Bertanlaffy’s main goal is to ensure that elementary units of a systems cease to be the focus of analysis, shifting instead to the study of the “wholeness” of groups to include their foundations, the dynamics occurring within them, their problems, and their basic sociology. Bertanlaffy believes that “conceptions of and problems of this nature have appeared in all branches of science, irrespective of whether inanimate things, living organisms, or social phenomena are the subject of study.” (von Bertalanffy, 1988, pp. 36–37)

Von Bertalanffy, GST and Education: New Developments

Now that the premise of GST has been established, and that the term “system” has been identified as a “unified whole”, lets move our focus to GST in education, mainly under the scope of Von Bertalanffy’s works.

GST implies the existence of what could be compared to an inner entity within all systems which helps predict the complexity of their outcomes and behaviors. According to Frik, Thompson, and Koh (2005), the GST is a good tool to apply to understand educational systems. The authors argue that since 1983 the American educational system has been the subject of numerous experimental programs aiming to improve it (p.13). However, these programs are mostly based on rhetoric, and the changes haven’t proven to be substantial, nor long-lasting. Hence, there is a clear need for a scientific approach that identifies the patterns in behavior of educational systems by studying the interdependence of each role within the system. (Frik, Thompson, Koh, 2005 p. 13)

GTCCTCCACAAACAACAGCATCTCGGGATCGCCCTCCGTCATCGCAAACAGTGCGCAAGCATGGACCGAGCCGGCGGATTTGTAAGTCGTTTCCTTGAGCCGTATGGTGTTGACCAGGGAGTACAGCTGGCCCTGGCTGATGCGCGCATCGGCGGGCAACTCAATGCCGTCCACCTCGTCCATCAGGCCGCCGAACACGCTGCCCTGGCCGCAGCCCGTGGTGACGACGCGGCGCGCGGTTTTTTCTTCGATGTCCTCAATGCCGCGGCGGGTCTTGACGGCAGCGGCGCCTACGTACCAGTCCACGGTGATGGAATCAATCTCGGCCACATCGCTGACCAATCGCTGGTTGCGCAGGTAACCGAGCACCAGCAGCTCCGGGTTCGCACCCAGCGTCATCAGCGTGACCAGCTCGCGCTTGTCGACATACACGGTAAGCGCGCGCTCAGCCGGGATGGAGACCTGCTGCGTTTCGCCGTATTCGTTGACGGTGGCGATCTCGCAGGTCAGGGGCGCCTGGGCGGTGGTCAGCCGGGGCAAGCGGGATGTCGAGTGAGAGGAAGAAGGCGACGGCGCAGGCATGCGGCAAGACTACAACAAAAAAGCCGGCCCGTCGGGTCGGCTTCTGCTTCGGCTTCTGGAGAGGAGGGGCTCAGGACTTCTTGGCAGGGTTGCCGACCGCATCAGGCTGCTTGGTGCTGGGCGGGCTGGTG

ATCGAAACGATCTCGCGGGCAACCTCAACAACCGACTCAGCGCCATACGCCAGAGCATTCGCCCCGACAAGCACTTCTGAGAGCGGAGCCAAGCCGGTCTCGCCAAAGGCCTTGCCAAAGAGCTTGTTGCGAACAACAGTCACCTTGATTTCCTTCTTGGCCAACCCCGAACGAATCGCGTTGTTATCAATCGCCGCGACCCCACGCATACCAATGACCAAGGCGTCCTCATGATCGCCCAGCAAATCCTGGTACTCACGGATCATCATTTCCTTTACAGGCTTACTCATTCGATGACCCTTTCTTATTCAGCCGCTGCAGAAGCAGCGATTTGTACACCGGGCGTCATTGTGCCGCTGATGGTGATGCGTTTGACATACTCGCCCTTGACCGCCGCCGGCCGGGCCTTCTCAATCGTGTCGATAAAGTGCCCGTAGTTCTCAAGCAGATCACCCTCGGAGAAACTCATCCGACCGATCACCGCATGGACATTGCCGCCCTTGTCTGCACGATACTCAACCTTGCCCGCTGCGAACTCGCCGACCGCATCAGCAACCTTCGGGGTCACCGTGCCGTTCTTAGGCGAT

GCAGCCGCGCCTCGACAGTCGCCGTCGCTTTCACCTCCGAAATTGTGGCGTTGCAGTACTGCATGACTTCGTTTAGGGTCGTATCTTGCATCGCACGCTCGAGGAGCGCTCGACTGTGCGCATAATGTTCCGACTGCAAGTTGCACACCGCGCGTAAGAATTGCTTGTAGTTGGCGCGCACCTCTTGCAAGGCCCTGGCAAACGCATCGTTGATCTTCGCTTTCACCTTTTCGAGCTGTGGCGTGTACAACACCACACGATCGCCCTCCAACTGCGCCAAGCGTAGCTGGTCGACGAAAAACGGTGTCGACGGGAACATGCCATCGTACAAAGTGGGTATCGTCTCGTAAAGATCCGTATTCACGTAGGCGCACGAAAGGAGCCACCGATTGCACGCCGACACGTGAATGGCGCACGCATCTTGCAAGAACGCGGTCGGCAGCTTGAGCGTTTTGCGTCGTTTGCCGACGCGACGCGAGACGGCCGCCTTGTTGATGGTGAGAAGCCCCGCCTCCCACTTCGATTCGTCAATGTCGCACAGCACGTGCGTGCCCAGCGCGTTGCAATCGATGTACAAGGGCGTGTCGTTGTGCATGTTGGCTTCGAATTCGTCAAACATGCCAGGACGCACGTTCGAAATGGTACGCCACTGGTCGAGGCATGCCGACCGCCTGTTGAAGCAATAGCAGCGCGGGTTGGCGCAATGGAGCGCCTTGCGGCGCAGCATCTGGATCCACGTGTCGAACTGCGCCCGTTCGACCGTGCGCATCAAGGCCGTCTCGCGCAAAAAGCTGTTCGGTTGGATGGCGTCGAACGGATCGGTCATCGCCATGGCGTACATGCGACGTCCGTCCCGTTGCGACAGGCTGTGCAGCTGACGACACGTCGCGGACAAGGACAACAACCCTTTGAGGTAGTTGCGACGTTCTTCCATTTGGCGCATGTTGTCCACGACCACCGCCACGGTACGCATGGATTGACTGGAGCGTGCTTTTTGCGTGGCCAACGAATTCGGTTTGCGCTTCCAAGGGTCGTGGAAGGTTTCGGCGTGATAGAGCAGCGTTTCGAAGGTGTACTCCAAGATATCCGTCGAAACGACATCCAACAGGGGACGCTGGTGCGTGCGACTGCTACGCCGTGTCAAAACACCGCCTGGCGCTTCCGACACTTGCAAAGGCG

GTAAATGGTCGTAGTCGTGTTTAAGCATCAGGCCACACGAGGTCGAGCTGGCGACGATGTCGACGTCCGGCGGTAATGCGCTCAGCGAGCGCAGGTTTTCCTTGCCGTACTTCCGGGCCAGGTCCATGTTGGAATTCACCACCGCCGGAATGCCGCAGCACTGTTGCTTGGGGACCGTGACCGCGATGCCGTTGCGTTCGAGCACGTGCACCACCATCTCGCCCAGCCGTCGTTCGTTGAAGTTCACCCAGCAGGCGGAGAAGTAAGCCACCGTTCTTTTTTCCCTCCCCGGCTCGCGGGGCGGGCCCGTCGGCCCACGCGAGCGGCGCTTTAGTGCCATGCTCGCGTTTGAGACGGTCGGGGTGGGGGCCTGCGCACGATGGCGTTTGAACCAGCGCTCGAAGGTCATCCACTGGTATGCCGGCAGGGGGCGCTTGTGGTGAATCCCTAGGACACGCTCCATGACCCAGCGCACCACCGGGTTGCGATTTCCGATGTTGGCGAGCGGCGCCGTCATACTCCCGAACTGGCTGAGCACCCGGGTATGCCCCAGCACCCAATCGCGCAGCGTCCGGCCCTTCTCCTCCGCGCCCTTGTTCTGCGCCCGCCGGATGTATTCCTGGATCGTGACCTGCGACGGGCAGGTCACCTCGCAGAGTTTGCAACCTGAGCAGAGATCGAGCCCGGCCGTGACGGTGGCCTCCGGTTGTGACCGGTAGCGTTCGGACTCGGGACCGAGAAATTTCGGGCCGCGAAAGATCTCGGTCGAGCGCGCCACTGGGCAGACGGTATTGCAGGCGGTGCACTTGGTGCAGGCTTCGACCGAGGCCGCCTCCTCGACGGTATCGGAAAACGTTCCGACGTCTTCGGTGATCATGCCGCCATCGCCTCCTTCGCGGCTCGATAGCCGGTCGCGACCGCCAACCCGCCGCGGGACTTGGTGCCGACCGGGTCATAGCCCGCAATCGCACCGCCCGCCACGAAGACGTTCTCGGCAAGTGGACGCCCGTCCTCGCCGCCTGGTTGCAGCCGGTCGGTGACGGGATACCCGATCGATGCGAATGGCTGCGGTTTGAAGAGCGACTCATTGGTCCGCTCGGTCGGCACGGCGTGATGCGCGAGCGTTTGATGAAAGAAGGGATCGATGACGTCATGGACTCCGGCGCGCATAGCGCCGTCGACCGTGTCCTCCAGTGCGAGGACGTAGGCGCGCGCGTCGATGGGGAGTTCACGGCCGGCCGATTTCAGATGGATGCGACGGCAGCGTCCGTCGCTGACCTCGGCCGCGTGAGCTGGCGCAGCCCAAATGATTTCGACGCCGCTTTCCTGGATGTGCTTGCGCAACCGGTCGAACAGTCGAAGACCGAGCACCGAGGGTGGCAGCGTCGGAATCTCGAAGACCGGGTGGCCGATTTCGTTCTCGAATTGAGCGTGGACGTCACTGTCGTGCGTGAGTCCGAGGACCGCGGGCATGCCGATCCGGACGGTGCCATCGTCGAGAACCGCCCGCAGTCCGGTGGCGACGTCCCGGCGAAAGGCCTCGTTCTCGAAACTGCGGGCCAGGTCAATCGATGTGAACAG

According to Banathy, von Bertalannfy’s GST has been used to study changes in the systemic design of educational institutions but there is not a common- ground scientific approach to describe the processes needed for a system to change in an expected way. Yet, the GST has been included in a myriad of studies regarding educational systems as an essential theoretical framework (Banathy, 1991, p. 7-10). This was the beginnings of the development of ATIS.